Internet Of Not-So-Smart Things: Samsung's Latest Smart Fridge Can Expose Your Gmail Password
from the I'll-take-my-devices-stupid,-thanks dept
The sometimes blisteringly-inane hype surrounding the “Internet of Things” appears to be on a collision course with the sophomoric security standards being employed in the field. As we’ve seen time and time again, companies were so bedazzled by the idea of connecting everything and anything to the Internet (your hat! your pants! your toilet!) they left device and network security as an afterthought — if they could be bothered to think about it at all. The result has been smart TVs that share your personal conversations, vehicles that can easily be used to kill you, and a home full of devices leaking your daily habits.
The latest example comes again via Samsung, whose “smart” refrigerators aren’t so smart. While Samsung’s shiny new refrigerators connect to the Internet, can display your Google Calendar and implement SSL, hackers during a challenge at the recent DEFCON found the refrigerators fail to validate those SSL certificates. That opens the door to all kinds of man-in-the-middle attacks, potentially allowing your neighbor to steal your Gmail login information while sitting on his couch next door:
“The internet-connected fridge is designed to display Gmail Calendar information on its display,” explained Ken Munro, a security researcher at Pen Test Partners. “It appears to work the same way that any device running a Gmail calendar does. A logged-in user/owner of the calendar makes updates and those changes are then seen on any device that a user can view the calendar on.”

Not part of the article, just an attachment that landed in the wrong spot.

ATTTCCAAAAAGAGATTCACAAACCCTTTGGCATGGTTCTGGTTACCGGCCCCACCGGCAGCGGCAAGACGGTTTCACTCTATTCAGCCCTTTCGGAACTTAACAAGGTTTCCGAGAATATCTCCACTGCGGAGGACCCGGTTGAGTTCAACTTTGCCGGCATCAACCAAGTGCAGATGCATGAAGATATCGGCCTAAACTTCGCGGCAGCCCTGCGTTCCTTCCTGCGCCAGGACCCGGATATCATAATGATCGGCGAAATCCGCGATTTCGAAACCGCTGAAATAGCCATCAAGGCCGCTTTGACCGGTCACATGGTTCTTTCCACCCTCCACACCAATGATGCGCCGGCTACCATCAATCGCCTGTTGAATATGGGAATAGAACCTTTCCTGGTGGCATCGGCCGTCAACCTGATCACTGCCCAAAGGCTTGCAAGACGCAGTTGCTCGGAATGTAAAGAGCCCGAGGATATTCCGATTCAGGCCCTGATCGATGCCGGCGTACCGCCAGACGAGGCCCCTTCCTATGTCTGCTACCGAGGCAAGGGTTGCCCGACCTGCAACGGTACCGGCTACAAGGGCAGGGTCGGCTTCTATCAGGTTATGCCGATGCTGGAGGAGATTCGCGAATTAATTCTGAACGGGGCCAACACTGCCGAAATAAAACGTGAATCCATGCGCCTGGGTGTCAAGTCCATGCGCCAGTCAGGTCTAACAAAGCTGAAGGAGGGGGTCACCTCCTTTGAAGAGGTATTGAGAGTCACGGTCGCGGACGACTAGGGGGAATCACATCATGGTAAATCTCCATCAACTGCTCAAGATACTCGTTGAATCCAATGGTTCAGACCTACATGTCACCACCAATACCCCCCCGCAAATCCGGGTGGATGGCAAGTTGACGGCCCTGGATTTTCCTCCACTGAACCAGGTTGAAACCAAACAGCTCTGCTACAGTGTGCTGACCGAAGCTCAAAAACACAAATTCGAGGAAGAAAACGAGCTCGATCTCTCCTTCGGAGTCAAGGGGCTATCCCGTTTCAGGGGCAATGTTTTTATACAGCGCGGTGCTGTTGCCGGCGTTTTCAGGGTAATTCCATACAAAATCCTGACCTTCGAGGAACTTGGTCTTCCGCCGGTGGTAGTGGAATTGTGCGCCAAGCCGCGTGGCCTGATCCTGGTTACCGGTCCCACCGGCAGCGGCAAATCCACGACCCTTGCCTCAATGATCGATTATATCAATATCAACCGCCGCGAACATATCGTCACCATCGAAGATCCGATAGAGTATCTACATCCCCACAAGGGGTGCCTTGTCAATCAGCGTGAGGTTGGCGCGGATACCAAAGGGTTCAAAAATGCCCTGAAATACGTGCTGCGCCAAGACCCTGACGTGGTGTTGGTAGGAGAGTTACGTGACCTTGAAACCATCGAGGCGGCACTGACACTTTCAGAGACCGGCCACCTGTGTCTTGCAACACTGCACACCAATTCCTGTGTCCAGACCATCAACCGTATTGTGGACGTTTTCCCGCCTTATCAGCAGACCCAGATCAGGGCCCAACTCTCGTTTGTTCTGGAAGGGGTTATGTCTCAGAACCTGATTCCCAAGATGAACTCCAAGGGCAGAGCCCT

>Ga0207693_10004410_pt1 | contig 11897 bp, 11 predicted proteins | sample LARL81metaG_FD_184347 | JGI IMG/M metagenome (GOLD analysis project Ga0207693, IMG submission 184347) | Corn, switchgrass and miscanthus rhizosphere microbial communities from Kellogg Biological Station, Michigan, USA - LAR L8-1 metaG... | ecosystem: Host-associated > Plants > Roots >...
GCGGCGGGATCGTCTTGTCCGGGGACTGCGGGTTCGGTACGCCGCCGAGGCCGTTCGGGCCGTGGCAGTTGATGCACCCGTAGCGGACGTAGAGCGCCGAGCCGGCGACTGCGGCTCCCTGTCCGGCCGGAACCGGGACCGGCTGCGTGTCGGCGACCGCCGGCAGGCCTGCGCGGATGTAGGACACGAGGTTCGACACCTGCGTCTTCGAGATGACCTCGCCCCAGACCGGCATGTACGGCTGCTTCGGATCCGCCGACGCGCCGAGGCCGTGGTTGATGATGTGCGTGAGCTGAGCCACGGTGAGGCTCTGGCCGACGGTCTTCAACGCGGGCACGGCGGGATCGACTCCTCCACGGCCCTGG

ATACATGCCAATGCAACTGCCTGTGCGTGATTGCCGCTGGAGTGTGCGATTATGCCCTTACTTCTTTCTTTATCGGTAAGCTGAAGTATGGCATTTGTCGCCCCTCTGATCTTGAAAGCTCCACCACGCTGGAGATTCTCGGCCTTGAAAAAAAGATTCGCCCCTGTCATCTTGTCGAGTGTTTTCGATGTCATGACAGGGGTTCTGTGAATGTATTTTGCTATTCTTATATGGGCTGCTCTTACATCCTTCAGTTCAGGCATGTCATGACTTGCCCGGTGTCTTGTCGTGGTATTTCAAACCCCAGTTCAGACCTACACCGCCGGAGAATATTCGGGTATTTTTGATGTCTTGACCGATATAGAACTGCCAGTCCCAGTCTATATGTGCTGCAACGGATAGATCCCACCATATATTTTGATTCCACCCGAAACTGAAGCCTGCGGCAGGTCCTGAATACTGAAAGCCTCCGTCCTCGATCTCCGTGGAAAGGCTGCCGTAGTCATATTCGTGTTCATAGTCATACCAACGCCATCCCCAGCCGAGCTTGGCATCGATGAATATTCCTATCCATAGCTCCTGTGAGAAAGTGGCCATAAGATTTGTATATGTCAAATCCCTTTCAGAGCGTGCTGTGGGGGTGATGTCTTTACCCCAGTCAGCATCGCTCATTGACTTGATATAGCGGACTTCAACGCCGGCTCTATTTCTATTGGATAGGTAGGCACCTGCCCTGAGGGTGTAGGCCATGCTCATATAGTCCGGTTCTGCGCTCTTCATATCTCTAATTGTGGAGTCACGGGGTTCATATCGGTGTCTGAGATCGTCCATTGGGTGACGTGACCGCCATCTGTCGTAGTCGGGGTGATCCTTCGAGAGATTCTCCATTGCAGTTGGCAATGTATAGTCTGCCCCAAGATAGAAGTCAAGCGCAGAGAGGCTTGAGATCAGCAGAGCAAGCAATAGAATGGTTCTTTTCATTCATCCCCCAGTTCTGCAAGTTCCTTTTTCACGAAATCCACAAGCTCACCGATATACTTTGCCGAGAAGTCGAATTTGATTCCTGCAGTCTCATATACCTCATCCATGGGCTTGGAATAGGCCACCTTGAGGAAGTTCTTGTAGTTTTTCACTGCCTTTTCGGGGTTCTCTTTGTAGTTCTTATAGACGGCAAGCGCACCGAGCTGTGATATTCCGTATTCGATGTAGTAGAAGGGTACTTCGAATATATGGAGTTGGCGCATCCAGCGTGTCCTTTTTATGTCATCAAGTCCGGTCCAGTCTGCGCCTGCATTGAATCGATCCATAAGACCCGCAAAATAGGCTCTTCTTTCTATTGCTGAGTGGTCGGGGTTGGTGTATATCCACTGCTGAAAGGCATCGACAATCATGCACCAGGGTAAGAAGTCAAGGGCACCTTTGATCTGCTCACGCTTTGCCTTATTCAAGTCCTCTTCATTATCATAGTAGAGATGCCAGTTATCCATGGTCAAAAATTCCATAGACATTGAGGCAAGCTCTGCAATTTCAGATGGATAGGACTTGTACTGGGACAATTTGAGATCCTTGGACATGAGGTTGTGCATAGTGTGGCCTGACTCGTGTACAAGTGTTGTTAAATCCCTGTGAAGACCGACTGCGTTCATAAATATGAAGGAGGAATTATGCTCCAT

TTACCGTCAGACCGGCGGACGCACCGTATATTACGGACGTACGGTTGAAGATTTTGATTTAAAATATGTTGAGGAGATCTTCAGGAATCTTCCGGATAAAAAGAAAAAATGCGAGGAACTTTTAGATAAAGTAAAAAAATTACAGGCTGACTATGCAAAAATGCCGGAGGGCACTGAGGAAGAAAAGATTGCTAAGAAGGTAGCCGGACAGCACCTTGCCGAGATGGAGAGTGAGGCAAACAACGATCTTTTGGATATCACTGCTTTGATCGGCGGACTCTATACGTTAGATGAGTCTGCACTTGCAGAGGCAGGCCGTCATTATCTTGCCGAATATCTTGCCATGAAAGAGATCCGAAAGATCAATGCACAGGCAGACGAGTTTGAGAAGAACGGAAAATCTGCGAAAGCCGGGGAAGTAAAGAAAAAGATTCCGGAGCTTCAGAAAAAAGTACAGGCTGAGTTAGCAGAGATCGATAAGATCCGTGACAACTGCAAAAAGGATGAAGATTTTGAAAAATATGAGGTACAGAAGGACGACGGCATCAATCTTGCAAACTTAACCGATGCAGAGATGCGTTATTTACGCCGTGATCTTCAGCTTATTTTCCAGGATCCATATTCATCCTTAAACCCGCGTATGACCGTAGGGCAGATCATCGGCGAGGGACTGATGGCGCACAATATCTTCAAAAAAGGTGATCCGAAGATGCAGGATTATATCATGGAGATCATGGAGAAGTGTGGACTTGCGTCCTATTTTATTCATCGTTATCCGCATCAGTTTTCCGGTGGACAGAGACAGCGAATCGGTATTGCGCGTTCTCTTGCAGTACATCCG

“While SSL is in place, the fridge fails to validate the certificate. Hence, hackers who manage to access the network that the fridge is on (perhaps through a de-authentication and fake Wi-Fi access point attack) can Man-In-The-Middle the fridge calendar client and steal Google login credentials from their neighbours, for example.”
On the plus side, this vulnerability was found after Samsung invited hackers to try and find vulnerabilities in the system, showing some proactive thinking. On the flip side, this is the same company whose “smart” TVs were found to be happily sending living room conversation snippets unencrypted over the Internet — so it’s not always clear Samsung listens to feedback, or how many bugs and vulnerabilities go unnoticed. Regardless, the researchers’ blog post has a little more detail, noting they may have also found some vulnerabilities in the app’s encrypted communication stream with the refrigerator.
These endless IOT security issues may have the opposite effect of that intended: actively marketing the need for many devices to be dumber. And those dumb devices are getting harder to find. Many of the latest and greatest 4K television sets, for example, simply can’t be purchased without intelligent internals that integrate functionality the user may not want. So while Wired magazine’s endless 1990’s obsession with intelligent refrigerators may have finally come to fruition, they may be unwitting pitchmen for how sometimes it’s better for things to simply remain utterly analog — and beautifully, simply stupid.